Big Data. The buzzword conjures images of data scientists in white lab coats performing complex calculations based on reams of minutiae. They’re clinical and impersonal – and they don’t let frivolous things like human emotion slow them down.
In contrast, The Human Face of Big Data – the book was released in December – aims to show how Big Data helps the lives of actual humans. In a coffee table book format, with stunning full-page photos, the book ranges far and wide in its discussion of Big Data applications.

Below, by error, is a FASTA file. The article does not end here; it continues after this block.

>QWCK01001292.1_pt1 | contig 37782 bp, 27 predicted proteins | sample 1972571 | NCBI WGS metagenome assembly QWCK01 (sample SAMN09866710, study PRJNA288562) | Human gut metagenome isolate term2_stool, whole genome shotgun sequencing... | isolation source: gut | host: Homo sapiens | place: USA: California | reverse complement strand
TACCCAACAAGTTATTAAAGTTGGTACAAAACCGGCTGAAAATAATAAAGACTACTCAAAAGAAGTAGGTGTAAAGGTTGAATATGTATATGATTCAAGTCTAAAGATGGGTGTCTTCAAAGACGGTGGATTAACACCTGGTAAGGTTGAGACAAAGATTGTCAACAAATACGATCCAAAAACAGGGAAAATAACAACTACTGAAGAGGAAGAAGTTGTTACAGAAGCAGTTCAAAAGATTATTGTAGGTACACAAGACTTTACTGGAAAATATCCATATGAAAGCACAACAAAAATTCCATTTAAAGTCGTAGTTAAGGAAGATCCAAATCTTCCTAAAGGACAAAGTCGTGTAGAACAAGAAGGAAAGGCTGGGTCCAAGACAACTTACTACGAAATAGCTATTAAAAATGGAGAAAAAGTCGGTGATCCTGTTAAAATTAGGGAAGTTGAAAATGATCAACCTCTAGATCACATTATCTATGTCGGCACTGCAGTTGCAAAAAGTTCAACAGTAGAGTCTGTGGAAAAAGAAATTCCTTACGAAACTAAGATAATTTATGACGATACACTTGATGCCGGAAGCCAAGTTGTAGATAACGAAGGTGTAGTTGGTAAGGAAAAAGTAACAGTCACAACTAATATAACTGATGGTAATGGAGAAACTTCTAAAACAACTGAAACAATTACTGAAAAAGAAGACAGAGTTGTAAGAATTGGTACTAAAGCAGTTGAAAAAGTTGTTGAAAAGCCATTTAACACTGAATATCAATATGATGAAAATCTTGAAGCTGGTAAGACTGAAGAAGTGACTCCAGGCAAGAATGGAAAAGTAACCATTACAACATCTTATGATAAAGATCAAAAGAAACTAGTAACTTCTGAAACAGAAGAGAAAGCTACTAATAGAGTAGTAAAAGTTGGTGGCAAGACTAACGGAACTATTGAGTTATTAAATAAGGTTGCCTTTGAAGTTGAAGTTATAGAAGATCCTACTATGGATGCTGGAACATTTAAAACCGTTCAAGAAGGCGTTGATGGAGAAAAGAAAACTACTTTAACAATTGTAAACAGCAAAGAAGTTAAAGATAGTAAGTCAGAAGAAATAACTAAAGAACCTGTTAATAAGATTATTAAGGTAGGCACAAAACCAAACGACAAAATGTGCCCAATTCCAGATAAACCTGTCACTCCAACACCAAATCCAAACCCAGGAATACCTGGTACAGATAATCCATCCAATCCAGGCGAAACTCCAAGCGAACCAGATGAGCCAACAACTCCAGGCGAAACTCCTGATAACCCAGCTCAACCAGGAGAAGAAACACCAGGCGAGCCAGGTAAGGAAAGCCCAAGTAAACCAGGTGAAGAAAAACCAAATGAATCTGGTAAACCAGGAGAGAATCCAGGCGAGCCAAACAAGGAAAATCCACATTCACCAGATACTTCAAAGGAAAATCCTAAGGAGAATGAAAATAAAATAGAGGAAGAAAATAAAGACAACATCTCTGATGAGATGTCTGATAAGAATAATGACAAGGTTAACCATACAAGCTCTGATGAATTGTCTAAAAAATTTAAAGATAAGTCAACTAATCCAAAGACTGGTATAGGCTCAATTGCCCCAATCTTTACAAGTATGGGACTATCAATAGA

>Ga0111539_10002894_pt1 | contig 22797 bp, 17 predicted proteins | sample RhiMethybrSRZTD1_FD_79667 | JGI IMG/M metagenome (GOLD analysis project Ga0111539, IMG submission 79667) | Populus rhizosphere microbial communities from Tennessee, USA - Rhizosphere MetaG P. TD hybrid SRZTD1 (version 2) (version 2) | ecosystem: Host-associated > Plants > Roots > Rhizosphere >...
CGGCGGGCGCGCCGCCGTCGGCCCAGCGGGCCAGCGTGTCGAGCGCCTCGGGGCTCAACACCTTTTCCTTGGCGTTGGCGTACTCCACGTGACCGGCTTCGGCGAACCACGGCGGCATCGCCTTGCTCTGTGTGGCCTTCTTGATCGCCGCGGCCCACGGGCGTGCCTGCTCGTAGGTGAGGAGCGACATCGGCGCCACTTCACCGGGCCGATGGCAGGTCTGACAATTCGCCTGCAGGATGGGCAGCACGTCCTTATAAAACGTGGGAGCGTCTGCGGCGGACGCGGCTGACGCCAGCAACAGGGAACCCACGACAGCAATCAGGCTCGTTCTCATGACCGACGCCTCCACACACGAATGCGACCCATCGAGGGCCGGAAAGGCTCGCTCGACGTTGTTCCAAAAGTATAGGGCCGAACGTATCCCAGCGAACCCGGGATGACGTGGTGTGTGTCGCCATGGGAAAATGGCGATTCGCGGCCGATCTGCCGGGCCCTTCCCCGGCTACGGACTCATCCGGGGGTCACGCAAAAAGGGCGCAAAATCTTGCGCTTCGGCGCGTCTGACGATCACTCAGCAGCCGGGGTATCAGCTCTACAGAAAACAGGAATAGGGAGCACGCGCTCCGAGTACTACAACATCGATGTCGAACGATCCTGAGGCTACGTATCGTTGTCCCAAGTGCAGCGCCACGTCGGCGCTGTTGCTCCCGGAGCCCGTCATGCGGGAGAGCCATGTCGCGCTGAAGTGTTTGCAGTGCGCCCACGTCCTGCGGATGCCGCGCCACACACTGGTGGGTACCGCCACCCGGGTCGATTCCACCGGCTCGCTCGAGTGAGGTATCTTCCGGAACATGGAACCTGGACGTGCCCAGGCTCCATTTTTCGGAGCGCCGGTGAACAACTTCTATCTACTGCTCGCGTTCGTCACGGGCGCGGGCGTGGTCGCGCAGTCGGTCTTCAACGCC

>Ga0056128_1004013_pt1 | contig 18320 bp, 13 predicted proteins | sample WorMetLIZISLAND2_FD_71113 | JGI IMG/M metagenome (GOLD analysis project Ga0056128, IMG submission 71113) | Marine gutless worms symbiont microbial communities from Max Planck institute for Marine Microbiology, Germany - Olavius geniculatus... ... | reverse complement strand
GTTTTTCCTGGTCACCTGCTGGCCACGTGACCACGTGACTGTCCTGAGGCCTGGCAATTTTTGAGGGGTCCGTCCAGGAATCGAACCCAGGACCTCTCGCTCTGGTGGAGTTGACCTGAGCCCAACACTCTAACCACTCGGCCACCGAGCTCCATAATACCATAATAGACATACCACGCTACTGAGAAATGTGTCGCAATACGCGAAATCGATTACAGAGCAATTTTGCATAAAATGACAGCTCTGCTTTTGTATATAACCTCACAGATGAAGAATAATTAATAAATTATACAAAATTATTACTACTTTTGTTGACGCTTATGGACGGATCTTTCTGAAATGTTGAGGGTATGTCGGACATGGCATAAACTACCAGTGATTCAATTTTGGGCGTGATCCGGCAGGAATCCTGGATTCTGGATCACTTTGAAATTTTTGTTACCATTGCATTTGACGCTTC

It covers the fight against smallpox in northern Nigeria, where a task force that includes the Bill and Melinda Gates Foundation is using data from smartphones and satellite images to locate high-risk villages and monitor vaccination efforts.
On the other side of the planet, the book discusses how data mining is used to decipher patterns in weddings. Wedding site TheKnot.com, for instance, sifted through its dataset to discover that couples who suggest that guests donate to charity instead of giving a gift actually receive more expensive gifts.
I spoke with the book’s co-author, Rick Smolan, about why Big Data has so taken center stage, and how data mining is playing a role in changing our lives: